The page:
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Using My Brain to Make My Life Work

Saturday, November 23, 2013

chriskresser.com/how-to-
prevent-spending-the-last-
10-years-of-your-life-in-a
-diaper-and-a-wheelchair


HOUNDLOVER1 posted a blog today with this link to an article by Chris Kresser on aging well, and it's such an important article that I'm spreading the word too.

The message? We've only got one brain; we have the maximum number of brain cells at birth; but "senior's moments and "brain fog" and cognitive decline are not inevitable if we take care of our brains.

In other words, we can use our brains to make our life work. As long as possible. And as optimally as possible.

Few of us would choose to spend the last 10 years of our lives in a diaper in a wheelchair. But, to a degree at least, we do have that choice.

And here are the early warning signals that we are making the diapers and wheelchair choice:

1, Quick fatigue from "brain activity";

2. Depression;

3. Indigestion.

How to reverse the trend? In time? In a nutshell?

1. Staying mentally active. That's why conventional retirement doesn't appeal to me much most days. Engaging in some kind of a workplace, paid or voluntary, also helps stave off the social isolation which contributes to depression. Although employment is not the only way of staying mentally active, it might be one of the best ones.

2. Avoiding food toxins. We know what they are: sugar, transfats. And what we need: micronutrients, good fatty acids. And I've gotta remind myself of this and continue to ignore the siren call of the potato chip!

3. Increasing blood flow to the brain. Yup, exercise.

Sure, the article has more. Those are just the highlights.

And sure , the good choices required if we're going to use our brains to make our lives work cost some time and probably some money. Gym memberships and fresh raspberries aren't cheap. On the other hand, most employment does generate some money . . .

And: continuing to think, eating right, and exercising are more effective than many superficial "treatments" we may already spend money on to extend the delusion of youthfulness.

Hair dye. Botox. Face lifts.

Funny, isn't it, that these common cosmetic strategies all focus on the external appearance of the head? Instead of what's inside it?

The brain. Where neurodegeneration will escalate, unabated. If we don't use our brains to make our lives work.

A sobering reminder which is getting me up off my rear end and heading to the gym. Now!!
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  Member Comments About This Blog Post:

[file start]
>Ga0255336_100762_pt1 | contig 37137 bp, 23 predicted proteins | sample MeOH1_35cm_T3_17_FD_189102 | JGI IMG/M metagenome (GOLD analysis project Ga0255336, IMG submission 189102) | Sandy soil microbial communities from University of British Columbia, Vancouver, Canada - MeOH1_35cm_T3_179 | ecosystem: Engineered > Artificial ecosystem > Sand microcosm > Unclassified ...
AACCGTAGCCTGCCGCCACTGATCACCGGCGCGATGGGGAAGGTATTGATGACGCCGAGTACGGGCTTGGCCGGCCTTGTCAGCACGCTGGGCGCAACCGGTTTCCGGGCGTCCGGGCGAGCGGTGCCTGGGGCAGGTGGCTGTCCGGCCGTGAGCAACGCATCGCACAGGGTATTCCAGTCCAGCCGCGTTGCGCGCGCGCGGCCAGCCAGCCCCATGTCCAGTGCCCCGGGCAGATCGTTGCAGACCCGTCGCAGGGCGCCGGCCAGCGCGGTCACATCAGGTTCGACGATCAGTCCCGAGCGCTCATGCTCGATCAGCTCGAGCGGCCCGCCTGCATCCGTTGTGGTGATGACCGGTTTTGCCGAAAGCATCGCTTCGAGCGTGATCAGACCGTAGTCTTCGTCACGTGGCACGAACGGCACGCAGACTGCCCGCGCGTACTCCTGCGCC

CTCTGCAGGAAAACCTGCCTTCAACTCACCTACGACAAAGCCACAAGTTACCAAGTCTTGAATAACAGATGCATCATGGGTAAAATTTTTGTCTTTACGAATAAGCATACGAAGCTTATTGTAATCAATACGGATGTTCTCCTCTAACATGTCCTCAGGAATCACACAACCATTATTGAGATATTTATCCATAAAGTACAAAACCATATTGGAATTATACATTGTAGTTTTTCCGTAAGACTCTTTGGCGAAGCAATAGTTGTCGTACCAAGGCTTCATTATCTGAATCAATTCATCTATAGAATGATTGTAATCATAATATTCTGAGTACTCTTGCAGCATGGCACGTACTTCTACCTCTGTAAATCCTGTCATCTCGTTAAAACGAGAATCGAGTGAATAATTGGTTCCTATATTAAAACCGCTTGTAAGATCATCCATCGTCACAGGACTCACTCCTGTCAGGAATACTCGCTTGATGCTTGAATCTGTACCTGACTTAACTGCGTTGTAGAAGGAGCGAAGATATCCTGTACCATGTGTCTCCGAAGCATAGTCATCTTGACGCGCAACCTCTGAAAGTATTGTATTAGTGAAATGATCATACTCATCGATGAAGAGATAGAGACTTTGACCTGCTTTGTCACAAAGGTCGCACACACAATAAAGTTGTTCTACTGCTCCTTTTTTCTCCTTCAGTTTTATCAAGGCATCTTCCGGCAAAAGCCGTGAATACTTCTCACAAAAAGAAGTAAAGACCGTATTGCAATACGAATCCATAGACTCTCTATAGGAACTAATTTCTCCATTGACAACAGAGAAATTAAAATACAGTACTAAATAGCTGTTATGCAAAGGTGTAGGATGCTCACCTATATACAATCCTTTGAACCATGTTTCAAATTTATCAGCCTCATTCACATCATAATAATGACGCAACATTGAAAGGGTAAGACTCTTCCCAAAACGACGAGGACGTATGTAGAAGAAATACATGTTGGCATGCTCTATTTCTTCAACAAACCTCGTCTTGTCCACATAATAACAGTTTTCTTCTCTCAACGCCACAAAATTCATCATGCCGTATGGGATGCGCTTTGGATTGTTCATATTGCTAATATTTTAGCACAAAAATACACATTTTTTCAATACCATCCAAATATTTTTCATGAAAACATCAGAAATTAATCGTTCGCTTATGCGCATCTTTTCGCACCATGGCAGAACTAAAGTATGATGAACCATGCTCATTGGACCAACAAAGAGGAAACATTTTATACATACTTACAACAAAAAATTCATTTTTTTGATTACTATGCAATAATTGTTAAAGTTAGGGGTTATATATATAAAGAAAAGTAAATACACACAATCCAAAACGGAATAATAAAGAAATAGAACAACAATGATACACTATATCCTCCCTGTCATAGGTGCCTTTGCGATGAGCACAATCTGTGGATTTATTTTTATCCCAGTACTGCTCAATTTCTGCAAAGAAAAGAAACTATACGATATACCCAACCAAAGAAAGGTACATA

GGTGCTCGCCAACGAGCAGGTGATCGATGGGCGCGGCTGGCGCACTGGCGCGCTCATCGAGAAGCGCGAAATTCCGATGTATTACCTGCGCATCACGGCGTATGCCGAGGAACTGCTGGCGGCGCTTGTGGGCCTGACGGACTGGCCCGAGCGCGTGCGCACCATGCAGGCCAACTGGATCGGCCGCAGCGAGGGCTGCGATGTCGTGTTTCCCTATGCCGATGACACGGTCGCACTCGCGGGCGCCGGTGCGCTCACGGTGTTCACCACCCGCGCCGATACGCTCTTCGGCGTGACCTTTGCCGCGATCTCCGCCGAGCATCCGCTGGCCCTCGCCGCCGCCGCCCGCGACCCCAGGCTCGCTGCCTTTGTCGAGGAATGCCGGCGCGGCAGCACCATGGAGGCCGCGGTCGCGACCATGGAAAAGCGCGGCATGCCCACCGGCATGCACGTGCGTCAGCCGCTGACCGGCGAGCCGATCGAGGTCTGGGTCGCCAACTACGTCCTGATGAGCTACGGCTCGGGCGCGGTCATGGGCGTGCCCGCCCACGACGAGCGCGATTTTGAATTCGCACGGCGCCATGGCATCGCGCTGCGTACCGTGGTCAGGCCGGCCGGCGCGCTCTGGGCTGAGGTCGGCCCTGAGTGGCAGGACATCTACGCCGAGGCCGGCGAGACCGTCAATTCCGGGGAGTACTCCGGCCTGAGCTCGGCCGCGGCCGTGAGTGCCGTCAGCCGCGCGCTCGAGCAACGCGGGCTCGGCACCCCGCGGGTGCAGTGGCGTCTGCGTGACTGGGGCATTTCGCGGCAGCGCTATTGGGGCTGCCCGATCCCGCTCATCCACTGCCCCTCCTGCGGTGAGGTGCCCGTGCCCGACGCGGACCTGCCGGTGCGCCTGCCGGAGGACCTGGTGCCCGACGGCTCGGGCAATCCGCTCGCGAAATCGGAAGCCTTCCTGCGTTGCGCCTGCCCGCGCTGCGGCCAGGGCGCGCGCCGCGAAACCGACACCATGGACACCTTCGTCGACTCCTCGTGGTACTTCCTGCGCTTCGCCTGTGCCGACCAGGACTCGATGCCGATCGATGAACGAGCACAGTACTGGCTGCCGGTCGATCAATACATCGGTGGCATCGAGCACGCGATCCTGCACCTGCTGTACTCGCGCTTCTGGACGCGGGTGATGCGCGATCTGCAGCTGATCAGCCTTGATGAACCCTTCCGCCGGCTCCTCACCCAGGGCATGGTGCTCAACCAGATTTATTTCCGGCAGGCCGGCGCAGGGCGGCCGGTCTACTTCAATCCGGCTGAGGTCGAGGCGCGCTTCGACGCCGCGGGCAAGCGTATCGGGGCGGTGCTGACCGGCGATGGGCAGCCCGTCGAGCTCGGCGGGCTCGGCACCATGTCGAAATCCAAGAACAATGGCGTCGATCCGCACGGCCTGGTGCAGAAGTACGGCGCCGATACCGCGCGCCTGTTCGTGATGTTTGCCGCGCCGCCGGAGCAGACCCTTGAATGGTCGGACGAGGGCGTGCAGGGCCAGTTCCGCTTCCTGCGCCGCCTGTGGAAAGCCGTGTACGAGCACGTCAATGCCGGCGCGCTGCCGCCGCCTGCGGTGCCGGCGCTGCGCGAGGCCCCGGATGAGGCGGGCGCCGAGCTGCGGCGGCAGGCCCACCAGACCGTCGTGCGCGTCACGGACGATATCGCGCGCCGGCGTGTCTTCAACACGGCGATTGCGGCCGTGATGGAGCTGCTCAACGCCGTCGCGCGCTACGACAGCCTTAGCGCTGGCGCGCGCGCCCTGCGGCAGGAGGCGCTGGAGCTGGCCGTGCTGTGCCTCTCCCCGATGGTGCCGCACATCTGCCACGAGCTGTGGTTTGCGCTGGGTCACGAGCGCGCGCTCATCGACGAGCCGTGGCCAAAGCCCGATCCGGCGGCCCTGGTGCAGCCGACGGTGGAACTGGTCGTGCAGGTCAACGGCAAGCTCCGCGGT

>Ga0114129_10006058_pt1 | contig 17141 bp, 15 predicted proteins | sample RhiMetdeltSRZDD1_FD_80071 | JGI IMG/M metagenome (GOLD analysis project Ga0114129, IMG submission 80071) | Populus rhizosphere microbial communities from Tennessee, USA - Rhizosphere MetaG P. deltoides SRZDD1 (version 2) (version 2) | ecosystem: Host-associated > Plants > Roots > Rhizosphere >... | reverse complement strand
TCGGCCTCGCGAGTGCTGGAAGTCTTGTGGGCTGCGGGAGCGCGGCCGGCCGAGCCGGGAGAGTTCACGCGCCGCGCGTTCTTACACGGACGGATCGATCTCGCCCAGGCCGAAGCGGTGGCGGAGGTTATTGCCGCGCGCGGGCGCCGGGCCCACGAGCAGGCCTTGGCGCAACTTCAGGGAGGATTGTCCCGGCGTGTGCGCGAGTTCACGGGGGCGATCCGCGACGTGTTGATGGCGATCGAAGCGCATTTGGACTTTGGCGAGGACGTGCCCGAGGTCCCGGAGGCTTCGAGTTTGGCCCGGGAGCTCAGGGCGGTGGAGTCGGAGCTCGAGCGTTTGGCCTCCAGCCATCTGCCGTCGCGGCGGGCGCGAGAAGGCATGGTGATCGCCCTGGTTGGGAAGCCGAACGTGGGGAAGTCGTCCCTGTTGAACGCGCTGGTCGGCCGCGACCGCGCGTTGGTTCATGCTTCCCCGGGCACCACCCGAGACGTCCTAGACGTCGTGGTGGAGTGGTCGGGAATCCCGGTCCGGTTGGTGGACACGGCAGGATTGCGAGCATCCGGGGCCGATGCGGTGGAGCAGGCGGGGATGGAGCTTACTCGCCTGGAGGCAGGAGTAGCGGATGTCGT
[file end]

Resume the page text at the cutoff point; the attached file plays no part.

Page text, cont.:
ISHIIGIRL 11/27/2013 8:09AM

    I thought this article was great! Thanks for helping to spread the information. I find it invaluable.

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KALIGIRL 11/25/2013 9:20AM

    Here's to keeping our brains 'young' and our spirits wise...
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_LINDA 11/24/2013 11:42PM

    Great article. I have read something similar just recently. Is it any wonder the bridge club has had 90 year olds, walking unaided and enjoying the game of bridge until they pretty much pass away. In fact, the club has such an elderly contingent I am worried they will pass away at the table (some of whom commented this would be a great way to go!) Its a game that definitely requires full concentration and instant memorization of cards played, the bidding, nuances of player reactions and many subtle things. I hope it will keep me going too. Working as manager adds some extra challenges too. But I will never like public speaking no how no way ;)
Here is to exercising our minds and body and fueling them properly to keep them working a long time!

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MISSUSRIVERRAT 11/24/2013 6:04PM

    Thanks for sharing this great article. Makes me think about quitting my part-time job
(which I have decided not to do right now anyway). If people volunteer to keep active, I might as well get paid. Also reaffirms the line dancing hobby
(music, coordination, choreography, balance, memory, etc).

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NANCY- 11/24/2013 9:01AM

    Good Points.
Since I started eating less processed food my skin is softer and smoother. Maybe it is the exercise ... nah... that just helps keep the blood flowing and nourishing my body. Mentally active... thanks to you, your blog provides me with thought provoking subjects.
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KANOE10 11/24/2013 8:22AM

    That was a great article...interesting that they are starting to call altzeimer the diabetes of the brain. It is imperative that we keep exercising and keep eating healthy and keep mentally active. I like the comment about brain aerobics and singing a new songs!

Thanks for an excellent blog.

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PHOENIX1949 11/24/2013 2:07AM

    emoticon emoticon

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COCK-ROBIN 11/24/2013 12:21AM

    Very good. And I want my brain active for a long time!

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PHEBESS 11/23/2013 9:35PM

    Yup, absolutely! Mental activity is essential! That's one of the reasons we're doing the travel thing - lots of mental activity involved in planning, doing, seeing new sights, meeting people, communication in new languages! Plus lots of walking when you don't own a car!

On the food front - well, we do our best. I think DH is addicted to burgers and fries, though!

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DSHONEYC 11/23/2013 6:47PM